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The Twilight Zone Collector's Edition: "Number Twelve Looks Just Like You," "Mr. Garrity and the Graves," "Once Upon a Time," and "The Fugitive"

2 Ratings: 5.0
Horror and Television movie

Includes four episodes: "Number Twelve Looks Just Like You" (1964), "Mr. Garrity and the Graves" (1964), "Once Upon a Time" (1961), and "The Fugitive" (1962). Collector's edition box includes write-ups on each … see full wiki

Genre: Horror
1 review about The Twilight Zone Collector's Edition: "Number...

Deep social messages and humor in these four great episodes

  • Feb 6, 2010
Rating:
+5
"Number Twelve Looks Just Like You" is a dark tale of the ultimate in societal conformity. Marilyn Cuberle is an eighteen-year-old girl with a rebellious streak inherited from her father. Her society has adopted the law that when you turn nineteen your body must undergo a transformation into one of the selected forms of beauty. However, Marilyn likes the way she looks and does not want to undergo the transformation, a position that disturbs both her mother and best friend. The solution is to suggest that Marilyn have a "cup of happiness." As Marilyn continues her rebellion with the goal the retaining of her individuality, she learns that it is no longer tolerated and she is forced to undergo a transformation. The episode ends with the viewer realizing that the transformation is not just physical.
There are advantages to social conformity, but there are also great dangers. Most of the progress made in a society is the consequence of the non-conformist element and in this episode; you shudder at the consequences of the quest for universal beauty being carried to an extreme.
"Mr. Garrity and the Graves" is a humorous tale with an unexpected outcome. Mr. Garrity is a traveler in the western United States in 1890 and he arrives at the town of Happiness, Arizona. The name is inaccurate, of the 128 people buried in Boot Hill, all but one died of violence. Mr. Garrity then proceeds to con the people into believing that he can conjure up the dead, a prospect that most of the living residents abhor. After making the first conjured person "vanish back to the grave" Garrity collects money from most of the people so that the dead people will stay dead. As he leaves the town, he stops to pick up his dog and the actor that played the revived man. In an ironic and amusing closing, as Mr. Garrity's wagon moves down the road away from the town, the people buried in Boot Hill revive and discuss his departure.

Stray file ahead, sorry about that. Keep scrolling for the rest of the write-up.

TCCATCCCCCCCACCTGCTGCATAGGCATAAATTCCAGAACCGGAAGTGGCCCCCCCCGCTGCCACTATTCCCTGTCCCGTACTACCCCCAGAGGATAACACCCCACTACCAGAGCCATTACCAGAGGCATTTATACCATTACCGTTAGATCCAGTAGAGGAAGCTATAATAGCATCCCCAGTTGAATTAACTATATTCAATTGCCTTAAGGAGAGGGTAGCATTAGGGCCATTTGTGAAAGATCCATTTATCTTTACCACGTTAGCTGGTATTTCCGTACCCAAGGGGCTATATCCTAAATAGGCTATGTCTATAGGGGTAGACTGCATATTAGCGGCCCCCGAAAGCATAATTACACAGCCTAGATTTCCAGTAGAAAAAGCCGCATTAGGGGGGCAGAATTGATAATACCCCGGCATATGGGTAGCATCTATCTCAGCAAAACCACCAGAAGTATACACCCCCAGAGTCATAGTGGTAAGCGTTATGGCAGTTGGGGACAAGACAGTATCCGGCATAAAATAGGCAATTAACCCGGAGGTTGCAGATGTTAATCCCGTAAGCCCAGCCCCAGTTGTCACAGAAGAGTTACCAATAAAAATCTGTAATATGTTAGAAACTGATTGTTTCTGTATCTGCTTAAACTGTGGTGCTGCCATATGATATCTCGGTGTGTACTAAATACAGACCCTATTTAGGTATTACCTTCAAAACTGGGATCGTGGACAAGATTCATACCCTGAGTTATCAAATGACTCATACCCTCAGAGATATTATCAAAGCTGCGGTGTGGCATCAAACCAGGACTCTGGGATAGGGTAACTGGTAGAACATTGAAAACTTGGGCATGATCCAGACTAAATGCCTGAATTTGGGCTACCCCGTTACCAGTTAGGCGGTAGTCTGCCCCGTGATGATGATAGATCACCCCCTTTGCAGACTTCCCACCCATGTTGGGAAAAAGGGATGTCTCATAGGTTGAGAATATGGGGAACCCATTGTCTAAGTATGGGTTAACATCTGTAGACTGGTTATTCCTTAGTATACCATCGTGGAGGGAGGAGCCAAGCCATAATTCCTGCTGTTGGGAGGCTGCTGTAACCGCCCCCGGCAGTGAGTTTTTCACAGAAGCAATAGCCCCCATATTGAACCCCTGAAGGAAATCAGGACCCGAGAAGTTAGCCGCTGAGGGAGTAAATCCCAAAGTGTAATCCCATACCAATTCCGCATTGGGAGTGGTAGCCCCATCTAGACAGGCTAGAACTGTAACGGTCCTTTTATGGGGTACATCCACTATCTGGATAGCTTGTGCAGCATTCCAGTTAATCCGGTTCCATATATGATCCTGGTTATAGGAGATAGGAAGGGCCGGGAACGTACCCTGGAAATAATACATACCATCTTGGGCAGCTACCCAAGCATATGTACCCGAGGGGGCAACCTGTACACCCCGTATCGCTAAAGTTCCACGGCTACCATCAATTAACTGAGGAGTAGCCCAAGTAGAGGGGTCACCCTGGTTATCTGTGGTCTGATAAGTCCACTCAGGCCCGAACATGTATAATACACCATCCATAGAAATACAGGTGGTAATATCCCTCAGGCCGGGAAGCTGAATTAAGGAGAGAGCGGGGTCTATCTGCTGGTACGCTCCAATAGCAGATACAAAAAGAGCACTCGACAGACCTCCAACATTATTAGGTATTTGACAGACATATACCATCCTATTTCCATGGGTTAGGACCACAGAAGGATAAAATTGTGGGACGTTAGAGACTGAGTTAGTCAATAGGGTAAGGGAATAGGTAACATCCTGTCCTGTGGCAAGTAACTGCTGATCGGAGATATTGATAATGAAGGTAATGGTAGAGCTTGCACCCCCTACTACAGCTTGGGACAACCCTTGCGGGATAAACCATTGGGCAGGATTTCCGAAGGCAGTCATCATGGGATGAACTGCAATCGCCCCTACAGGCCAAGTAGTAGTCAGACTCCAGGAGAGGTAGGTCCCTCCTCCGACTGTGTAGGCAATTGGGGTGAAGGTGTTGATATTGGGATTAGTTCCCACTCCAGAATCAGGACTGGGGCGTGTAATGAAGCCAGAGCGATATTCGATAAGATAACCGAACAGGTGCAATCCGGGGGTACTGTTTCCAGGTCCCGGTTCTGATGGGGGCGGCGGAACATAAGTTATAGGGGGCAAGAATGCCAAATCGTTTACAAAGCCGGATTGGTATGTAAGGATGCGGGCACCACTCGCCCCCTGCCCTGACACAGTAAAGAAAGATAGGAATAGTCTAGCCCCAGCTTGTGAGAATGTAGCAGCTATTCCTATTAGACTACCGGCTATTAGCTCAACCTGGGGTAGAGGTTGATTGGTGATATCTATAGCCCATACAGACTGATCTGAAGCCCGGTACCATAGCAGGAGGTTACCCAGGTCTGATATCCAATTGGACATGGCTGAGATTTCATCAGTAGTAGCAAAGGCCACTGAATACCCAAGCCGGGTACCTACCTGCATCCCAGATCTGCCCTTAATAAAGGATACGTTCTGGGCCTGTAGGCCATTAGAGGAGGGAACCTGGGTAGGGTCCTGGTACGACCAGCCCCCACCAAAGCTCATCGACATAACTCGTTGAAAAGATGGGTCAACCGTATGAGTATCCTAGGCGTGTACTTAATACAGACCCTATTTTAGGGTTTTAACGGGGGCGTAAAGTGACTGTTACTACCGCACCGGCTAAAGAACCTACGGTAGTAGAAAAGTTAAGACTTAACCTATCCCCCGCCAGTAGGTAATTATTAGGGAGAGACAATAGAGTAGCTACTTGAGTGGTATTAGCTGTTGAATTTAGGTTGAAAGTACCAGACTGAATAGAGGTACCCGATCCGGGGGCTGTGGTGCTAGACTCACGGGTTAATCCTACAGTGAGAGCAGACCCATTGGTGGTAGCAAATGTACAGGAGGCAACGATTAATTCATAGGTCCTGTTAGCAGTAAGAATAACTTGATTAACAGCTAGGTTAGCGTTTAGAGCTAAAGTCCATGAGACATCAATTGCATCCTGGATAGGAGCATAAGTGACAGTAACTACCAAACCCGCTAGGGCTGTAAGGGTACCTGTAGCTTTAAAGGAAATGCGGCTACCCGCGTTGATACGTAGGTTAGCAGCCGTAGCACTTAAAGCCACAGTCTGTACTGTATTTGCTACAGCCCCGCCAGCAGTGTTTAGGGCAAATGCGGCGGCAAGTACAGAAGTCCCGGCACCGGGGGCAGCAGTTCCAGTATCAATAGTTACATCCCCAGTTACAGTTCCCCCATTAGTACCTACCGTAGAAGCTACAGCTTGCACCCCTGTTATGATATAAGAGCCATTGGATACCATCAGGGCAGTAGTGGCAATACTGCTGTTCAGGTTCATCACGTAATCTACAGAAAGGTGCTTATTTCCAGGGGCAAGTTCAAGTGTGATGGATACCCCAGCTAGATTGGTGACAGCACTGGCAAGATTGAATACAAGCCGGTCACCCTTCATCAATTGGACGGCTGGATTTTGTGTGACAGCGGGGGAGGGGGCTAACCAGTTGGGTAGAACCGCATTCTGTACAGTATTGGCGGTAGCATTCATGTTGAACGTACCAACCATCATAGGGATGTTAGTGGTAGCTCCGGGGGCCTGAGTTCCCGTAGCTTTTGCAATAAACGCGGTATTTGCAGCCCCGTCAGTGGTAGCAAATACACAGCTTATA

This episode is just fun to watch, John Dehner is superb as the slick Mr. Garrity and each of the people in the town play their roles as a combination of dupes and rascals very well. Ending the episode with a "What - If?" scene allows the viewer to make up their own furtherance of the story.
"Once Upon a Time" is another humorous story that stars the great silent star Buster Keaton. He plays janitor Woodrow Mulligan, a man upset with the noise of modern life in 1890 and so is wishing for a change. When he dons a time helmet, Mulligan is whisked forward to 1962, and of course he is baffled by the changes. The trip is further complicated by the fact that the helmet will only keep him in 1962 for fifteen minutes.
While in 1962, Mulligan meets a rascal that wants the helmet for himself, so that he can go back in time and use his modern knowledge to be somebody. Their mutual assistance and conflicts are very funny, Keaton is baffled by everything and the rascal is of little help. The episode ends with Keaton back in 1890 and contented, while the rascal is not, so Keaton uses the helmet to send him back to 1962.
It is hard to believe that anyone but Keaton could have played the title role in this episode, the scenes in 1890 are shot in the style of the silent films, including the use of title cards. It really is as if the production is back in the early days of film, for if you were to see this segment in isolation, there is nothing to let you realize that it was shot in the 1960's. Keaton was also a master of the sight gag in the 1960's shots, losing his pants and having an encounter with a policeman and shopkeeper, staples of the silent films. Stanley Adams, best known as Cyrano Jones in the Star Trek episode "The Trouble With Tribbles", is the perfect incompetent scoundrel. Finally, the helmet is pure absurdity; sparklers are attached to the sides and lit when the helmet is working.
"The Fugitive" is a heart-warming story that also is a sad commentary on the modern world. Ben (J. Pat O'Malley) is an old man that has a great time with the neighborhood children, particularly with Jenny, played by Susan Gordon. Jenny has to wear a leg brace and walks with a decided limp. It is clear that Ben loves her as a child and is the equivalent of her grandfather. Ben has magic powers that allow him to transform objects, including himself.
Jenny is an orphan that lives with her aunt that treats her poorly, seeming to have only two purposes in life, to tell Jenny how fortunate she is to have her as an aunt and to make her life miserable because of it. Ben tries to dissuade the aunt from punishing Jenny but he makes little progress.
When two men in suits arrive and try to track down Ben, it appears that he is a wanted man. However, he is not wanted for a crime, Ben is in fact wanted because he is a kind and good man. Jenny is heart-broken when she learns that Ben must go so she figures out a way that so they must both go back to Ben's original home.
This is a lovely story about the love an old man has for a young girl that desperately needs it. It is of course a fairy tale for if such a situation were to occur in the modern world, Ben would be suspected of engaging in lascivious acts.

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